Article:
|Publication number||US5216573 A|
|Application number||US 07/933,237|
|Publication date||Jun 1, 1993|
|Filing date||Aug 21, 1992|
|Priority date||Aug 21, 1992|
|Publication number||07933237, 933237, US 5216573 A, US 5216573A, US-A-5216573, US5216573 A, US5216573A|
|Original Assignee||Avx Corporation|
|Export Citation||BiBTeX, EndNote, RefMan|
|Patent Citations (4), Referenced by (9), Classifications (9), Legal Events (4)|
|External Links: USPTO, USPTO Assignment, Espacenet|
The present invention is directed to a method of manufacturing ceramic capacitors of the lead filled type and to the resultant capacitor. More particularly, the invention is directed to the solution of an industry wide problem encountered in lead filled type ceramic capacitors, namely the predictable introduction of lead into the interiors of the ceramic monoliths and the effective termination of the resultant capacitors.
The conventional method for manufacturing ceramic capacitors comprises forming thin sheets of green ceramic, imprinting the sheets with electroding ink, stacking a multiplicity of such sheets, and thereafter sintering to form a ceramic monolith having intervening electrode layers. The capacitors manufactured by this method require the use of metallic components in the electroding material which are resistant to the high temperatures of sintering. The known metals useful for such purpose include noble metals, such as platinum and palladium, materials which are extremely costly.
In order to avoid using noble metals a method of manufacturing ceramic capacitors has been developed which involves forming sintered monoliths of ceramic having void areas where the electrodes are to be disposed. The voids are subsequently filled with molten lead or lead alloys which define the electrodes. Thereafter terminations are applied at the ends of the void areas to contact the lead filling and provide terminations for the capacitors. Representative examples for the so-called lead filled capacitors are found in U.S. Pat. Nos. 3,679,950, 3,879,645, 3,965,552 and others.
Capacitors of the lead filled type, while substantially less costly than the noble metal type capacitors, engender significant problems in their manufacture. Once such problem arises from the tendency of molten metal which is forced into the void areas to immediately run out of the voids totally or in part as soon as the ceramic members are removed from the pressurized molten lead bath.
One proposed means of solving the lead run out problem involves coating the ends of the ceramic prior to filling with a frit and forcing the lead through the frit into the void areas. If the frit is dense and of limited porosity it is difficult to insure total filling of the void areas with the result that the capacitance of the resultant device is unpredictable. Also, the use of dense frit as a means of constraining lead requires that portions of the frit be ground away to provide contact areas with the buried electrodes.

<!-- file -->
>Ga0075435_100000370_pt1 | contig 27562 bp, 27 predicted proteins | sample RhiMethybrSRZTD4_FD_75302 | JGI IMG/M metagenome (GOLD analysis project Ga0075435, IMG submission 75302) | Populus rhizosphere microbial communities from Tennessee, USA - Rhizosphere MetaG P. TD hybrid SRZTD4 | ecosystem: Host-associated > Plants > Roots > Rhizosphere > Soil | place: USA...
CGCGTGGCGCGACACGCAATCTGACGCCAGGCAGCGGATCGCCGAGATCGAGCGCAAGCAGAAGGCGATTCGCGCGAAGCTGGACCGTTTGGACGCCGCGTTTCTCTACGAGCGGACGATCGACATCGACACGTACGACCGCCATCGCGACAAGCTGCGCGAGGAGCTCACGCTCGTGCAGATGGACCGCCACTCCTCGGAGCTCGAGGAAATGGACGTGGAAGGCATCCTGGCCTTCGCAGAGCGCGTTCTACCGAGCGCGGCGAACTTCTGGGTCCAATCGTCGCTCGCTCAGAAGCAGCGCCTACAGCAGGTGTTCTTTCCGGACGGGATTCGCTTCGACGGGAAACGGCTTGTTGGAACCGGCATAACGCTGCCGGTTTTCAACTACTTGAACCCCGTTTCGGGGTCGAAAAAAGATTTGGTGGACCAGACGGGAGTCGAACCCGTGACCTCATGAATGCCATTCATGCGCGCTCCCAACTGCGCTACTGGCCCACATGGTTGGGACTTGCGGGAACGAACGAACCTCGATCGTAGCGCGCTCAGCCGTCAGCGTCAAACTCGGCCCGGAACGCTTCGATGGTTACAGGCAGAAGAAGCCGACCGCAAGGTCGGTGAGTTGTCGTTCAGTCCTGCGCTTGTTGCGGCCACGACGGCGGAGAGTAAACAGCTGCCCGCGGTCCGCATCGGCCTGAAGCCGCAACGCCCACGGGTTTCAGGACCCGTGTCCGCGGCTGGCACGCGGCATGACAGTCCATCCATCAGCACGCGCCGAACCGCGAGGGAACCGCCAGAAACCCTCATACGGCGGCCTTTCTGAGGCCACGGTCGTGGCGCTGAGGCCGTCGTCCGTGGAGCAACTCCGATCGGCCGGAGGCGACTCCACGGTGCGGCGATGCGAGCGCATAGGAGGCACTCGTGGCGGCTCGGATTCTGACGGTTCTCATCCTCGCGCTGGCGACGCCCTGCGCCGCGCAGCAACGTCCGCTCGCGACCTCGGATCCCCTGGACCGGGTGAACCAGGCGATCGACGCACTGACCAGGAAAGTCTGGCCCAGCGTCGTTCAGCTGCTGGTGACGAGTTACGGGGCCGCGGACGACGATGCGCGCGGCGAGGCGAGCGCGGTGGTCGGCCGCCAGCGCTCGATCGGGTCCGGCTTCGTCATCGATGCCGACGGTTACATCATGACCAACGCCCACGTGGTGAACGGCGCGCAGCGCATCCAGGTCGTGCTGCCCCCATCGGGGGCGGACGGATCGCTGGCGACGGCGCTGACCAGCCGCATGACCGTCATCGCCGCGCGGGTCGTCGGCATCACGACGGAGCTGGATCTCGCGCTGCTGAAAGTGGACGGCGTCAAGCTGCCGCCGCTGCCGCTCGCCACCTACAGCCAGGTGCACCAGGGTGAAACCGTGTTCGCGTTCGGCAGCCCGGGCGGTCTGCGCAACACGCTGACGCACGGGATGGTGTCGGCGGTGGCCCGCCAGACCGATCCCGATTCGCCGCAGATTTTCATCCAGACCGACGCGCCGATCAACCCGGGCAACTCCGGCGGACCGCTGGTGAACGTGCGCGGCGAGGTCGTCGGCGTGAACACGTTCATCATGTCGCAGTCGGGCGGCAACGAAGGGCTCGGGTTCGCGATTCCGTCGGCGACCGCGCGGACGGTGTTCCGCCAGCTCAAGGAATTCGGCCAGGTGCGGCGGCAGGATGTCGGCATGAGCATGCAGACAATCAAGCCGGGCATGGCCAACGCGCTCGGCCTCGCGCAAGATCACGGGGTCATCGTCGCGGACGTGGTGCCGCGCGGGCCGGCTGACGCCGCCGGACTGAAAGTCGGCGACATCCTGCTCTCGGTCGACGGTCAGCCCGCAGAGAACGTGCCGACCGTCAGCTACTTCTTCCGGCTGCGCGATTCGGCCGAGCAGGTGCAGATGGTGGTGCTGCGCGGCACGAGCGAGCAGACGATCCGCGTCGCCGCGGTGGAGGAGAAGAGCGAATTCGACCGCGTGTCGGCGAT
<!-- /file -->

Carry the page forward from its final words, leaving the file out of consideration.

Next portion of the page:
The use of a highly porous pure frit fails to solve the lead run out problem. In order to minimize run out it has been proposed to incorporate increments of silver in the frit, the silver functioning to wet to the injected lead and minimize run out. The problem with the use of frit-silver end barriers is that the lead tends to dissolve and leach the silver from the frit whereby the end barriers are not sufficiently conductive to permit the application of terminations on the exterior surfaces, again necessitating grinding away of all or part of the barriers
Subsequent attempts at solving the noted problems involve the use in the frit of a mixture of silver and nickel. Since the liquid silver and nickel are immiscible there are provided passages through the frit facilitating introduction of the lead. A drawback of this method is that the silver is leached and the bond between injected lead and the remaining nickel, as well as the bond between the remaining nickel and solder outer coating employed for termination, is weak with the result that the applied external terminations peal readily from the ends of the device, thus exhibiting low pull strength.
A further proposed solution to the noted problem is addressed by U.S. Pat. No. 4,881,308 owned by the assignee of the instant application. In accordance with the method of the noted patent, particles of an oxidizable metal such as copper or silver are incorporated in the barrier frit composition and are processed in an oxidizing environment with the result that the metal components adjacent the exterior of the fused barriers are oxidized, whereas the metal at the interior portions remain unoxidized or only slightly oxidized. The resultant capacitor preforms may be filled with lead, lead run out being minimized by wetting to the interior or unoxidized metal components.